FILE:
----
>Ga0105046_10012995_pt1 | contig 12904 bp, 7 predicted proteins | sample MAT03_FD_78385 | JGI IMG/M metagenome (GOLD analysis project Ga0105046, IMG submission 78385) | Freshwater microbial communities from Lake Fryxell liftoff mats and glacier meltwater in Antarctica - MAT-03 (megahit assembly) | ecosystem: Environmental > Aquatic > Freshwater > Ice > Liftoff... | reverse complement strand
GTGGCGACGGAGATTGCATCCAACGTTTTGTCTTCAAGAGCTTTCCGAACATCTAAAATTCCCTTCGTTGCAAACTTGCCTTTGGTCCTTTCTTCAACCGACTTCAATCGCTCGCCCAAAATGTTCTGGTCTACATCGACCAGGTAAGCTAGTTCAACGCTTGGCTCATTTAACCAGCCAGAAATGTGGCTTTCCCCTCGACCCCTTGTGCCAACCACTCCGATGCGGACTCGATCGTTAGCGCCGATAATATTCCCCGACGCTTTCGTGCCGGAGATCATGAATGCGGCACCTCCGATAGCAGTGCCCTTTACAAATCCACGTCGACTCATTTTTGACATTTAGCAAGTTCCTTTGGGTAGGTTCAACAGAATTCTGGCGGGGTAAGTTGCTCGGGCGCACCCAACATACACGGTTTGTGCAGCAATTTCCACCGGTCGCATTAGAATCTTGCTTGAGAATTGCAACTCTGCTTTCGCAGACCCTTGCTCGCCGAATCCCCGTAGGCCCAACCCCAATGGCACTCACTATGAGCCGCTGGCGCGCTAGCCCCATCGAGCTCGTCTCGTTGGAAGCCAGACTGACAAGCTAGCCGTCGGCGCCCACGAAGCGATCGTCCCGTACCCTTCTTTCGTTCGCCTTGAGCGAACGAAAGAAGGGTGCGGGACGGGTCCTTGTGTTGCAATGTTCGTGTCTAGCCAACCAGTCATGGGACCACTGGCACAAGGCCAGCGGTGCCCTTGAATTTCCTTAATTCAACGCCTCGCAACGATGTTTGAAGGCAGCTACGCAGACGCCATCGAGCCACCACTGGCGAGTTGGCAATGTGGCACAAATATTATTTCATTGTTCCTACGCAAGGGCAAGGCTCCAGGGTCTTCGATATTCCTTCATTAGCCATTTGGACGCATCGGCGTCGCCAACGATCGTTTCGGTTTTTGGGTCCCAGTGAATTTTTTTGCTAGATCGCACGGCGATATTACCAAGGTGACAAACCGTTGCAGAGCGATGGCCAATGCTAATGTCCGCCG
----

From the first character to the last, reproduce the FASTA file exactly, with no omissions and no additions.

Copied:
>Ga0105046_10012995_pt1 | contig 12904 bp, 7 predicted proteins | sample MAT03_FD_78385 | JGI IMG/M metagenome (GOLD analysis project Ga0105046, IMG submission 78385) | Freshwater microbial communities from Lake Fryxell liftoff mats and glacier meltwater in Antarctica - MAT-03 (megahit assembly) | ecosystem: Environmental > Aquatic > Freshwater > Ice > Liftoff... | reverse complement strand
GTGGCGACGGAGATTGCATCCAACGTTTTGTCTTCAAGAGCTTTCCGAACATCTAAAATTCCCTTCGTTGCAAACTTGCCTTTGGTCCTTTCTTCAACCGACTTCAATCGCTCGCCCAAAATGTTCTGGTCTACATCGACCAGGTAAGCTAGTTCAACGCTTGGCTCATTTAACCAGCCAGAAATGTGGCTTTCCCCTCGACCCCTTGTGCCAACCACTCCGATGCGGACTCGATCGTTAGCGCCGATAATATTCCCCGACGCTTTCGTGCCGGAGATCATGAATGCGGCACCTCCGATAGCAGTGCCCTTTACAAATCCACGTCGACTCATTTTTGACATTTAGCAAGTTCCTTTGGGTAGGTTCAACAGAATTCTGGCGGGGTAAGTTGCTCGGGCGCACCCAACATACACGGTTTGTGCAGCAATTTCCACCGGTCGCATTAGAATCTTGCTTGAGAATTGCAACTCTGCTTTCGCAGACCCTTGCTCGCCGAATCCCCGTAGGCCCAACCCCAATGGCACTCACTATGAGCCGCTGGCGCGCTAGCCCCATCGAGCTCGTCTCGTTGGAAGCCAGACTGACAAGCTAGCCGTCGGCGCCCACGAAGCGATCGTCCCGTACCCTTCTTTCGTTCGCCTTGAGCGAACGAAAGAAGGGTGCGGGACGGGTCCTTGTGTTGCAATGTTCGTGTCTAGCCAACCAGTCATGGGACCACTGGCACAAGGCCAGCGGTGCCCTTGAATTTCCTTAATTCAACGCCTCGCAACGATGTTTGAAGGCAGCTACGCAGACGCCATCGAGCCACCACTGGCGAGTTGGCAATGTGGCACAAATATTATTTCATTGTTCCTACGCAAGGGCAAGGCTCCAGGGTCTTCGATATTCCTTCATTAGCCATTTGGACGCATCGGCGTCGCCAACGATCGTTTCGGTTTTTGGGTCCCAGTGAATTTTTTTGCTAGATCGCACGGCGATATTACCAAGGTGACAAACCGTTGCAGAGCGATGGCCAATGCTAATGTCCGCCG